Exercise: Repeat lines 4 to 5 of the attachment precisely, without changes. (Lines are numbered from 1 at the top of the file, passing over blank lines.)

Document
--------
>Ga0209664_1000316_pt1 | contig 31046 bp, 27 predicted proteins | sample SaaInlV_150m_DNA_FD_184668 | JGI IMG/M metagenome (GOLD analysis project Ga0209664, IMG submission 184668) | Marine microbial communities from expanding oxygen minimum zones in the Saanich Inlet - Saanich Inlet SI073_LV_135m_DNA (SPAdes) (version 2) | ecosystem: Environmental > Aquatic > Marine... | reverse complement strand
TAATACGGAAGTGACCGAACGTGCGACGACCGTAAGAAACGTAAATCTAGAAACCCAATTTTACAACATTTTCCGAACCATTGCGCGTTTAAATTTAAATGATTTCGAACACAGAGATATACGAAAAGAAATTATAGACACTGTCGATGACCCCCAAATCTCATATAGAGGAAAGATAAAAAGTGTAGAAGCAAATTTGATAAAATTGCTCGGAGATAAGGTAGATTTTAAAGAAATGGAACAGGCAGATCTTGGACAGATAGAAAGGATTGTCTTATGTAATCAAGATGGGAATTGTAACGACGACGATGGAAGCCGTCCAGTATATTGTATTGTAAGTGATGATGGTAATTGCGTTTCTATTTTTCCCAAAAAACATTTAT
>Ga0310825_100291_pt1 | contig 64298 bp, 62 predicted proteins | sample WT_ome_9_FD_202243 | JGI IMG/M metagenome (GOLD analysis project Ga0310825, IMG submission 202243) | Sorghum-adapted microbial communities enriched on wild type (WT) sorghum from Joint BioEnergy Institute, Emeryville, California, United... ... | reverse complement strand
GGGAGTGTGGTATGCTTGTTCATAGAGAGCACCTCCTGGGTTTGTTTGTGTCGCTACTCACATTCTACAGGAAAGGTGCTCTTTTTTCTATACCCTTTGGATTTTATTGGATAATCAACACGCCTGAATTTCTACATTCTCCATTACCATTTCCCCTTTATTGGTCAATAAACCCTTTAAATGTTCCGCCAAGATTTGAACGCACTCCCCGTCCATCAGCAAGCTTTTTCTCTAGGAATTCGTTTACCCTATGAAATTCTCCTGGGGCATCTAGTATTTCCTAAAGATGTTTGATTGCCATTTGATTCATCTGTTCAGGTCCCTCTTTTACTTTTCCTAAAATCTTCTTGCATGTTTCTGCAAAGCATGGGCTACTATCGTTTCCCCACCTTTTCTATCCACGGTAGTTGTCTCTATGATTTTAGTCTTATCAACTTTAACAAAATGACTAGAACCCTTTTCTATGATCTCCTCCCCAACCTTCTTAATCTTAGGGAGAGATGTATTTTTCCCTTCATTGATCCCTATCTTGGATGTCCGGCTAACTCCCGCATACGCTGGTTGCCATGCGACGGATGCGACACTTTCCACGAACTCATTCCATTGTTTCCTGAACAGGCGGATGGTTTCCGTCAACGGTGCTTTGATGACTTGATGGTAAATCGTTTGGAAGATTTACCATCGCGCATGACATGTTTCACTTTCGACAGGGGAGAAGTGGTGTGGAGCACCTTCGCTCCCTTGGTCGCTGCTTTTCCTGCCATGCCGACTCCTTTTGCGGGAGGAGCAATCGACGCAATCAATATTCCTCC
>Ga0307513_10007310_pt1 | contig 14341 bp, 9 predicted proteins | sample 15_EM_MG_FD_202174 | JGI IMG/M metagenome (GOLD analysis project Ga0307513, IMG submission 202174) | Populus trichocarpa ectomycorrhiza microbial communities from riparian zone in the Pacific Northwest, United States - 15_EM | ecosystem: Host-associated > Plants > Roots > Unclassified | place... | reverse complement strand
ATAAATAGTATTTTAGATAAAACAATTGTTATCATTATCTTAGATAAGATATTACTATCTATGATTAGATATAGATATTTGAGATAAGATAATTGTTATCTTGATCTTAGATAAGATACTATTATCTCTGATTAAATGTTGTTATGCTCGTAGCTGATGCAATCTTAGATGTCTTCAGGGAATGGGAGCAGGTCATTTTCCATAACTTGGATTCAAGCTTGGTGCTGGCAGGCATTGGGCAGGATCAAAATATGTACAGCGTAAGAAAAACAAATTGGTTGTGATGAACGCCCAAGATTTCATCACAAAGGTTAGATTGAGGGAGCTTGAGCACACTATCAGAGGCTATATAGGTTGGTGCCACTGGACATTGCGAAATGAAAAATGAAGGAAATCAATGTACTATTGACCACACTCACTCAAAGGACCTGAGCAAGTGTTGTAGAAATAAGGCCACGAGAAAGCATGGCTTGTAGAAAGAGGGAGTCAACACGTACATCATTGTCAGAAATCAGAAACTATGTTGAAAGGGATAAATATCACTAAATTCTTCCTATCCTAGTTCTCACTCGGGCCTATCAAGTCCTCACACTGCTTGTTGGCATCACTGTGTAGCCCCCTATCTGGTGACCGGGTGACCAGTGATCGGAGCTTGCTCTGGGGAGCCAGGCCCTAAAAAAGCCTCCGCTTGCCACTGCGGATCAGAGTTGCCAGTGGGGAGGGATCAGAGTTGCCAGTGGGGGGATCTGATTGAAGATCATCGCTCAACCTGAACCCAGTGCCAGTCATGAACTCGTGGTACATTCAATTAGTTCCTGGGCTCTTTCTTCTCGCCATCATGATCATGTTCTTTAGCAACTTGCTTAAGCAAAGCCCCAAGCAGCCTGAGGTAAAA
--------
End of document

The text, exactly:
GGGAGTGTGGTATGCTTGTTCATAGAGAGCACCTCCTGGGTTTGTTTGTGTCGCTACTCACATTCTACAGGAAAGGTGCTCTTTTTTCTATACCCTTTGGATTTTATTGGATAATCAACACGCCTGAATTTCTACATTCTCCATTACCATTTCCCCTTTATTGGTCAATAAACCCTTTAAATGTTCCGCCAAGATTTGAACGCACTCCCCGTCCATCAGCAAGCTTTTTCTCTAGGAATTCGTTTACCCTATGAAATTCTCCTGGGGCATCTAGTATTTCCTAAAGATGTTTGATTGCCATTTGATTCATCTGTTCAGGTCCCTCTTTTACTTTTCCTAAAATCTTCTTGCATGTTTCTGCAAAGCATGGGCTACTATCGTTTCCCCACCTTTTCTATCCACGGTAGTTGTCTCTATGATTTTAGTCTTATCAACTTTAACAAAATGACTAGAACCCTTTTCTATGATCTCCTCCCCAACCTTCTTAATCTTAGGGAGAGATGTATTTTTCCCTTCATTGATCCCTATCTTGGATGTCCGGCTAACTCCCGCATACGCTGGTTGCCATGCGACGGATGCGACACTTTCCACGAACTCATTCCATTGTTTCCTGAACAGGCGGATGGTTTCCGTCAACGGTGCTTTGATGACTTGATGGTAAATCGTTTGGAAGATTTACCATCGCGCATGACATGTTTCACTTTCGACAGGGGAGAAGTGGTGTGGAGCACCTTCGCTCCCTTGGTCGCTGCTTTTCCTGCCATGCCGACTCCTTTTGCGGGAGGAGCAATCGACGCAATCAATATTCCTCC
>Ga0307513_10007310_pt1 | contig 14341 bp, 9 predicted proteins | sample 15_EM_MG_FD_202174 | JGI IMG/M metagenome (GOLD analysis project Ga0307513, IMG submission 202174) | Populus trichocarpa ectomycorrhiza microbial communities from riparian zone in the Pacific Northwest, United States - 15_EM | ecosystem: Host-associated > Plants > Roots > Unclassified | place... | reverse complement strand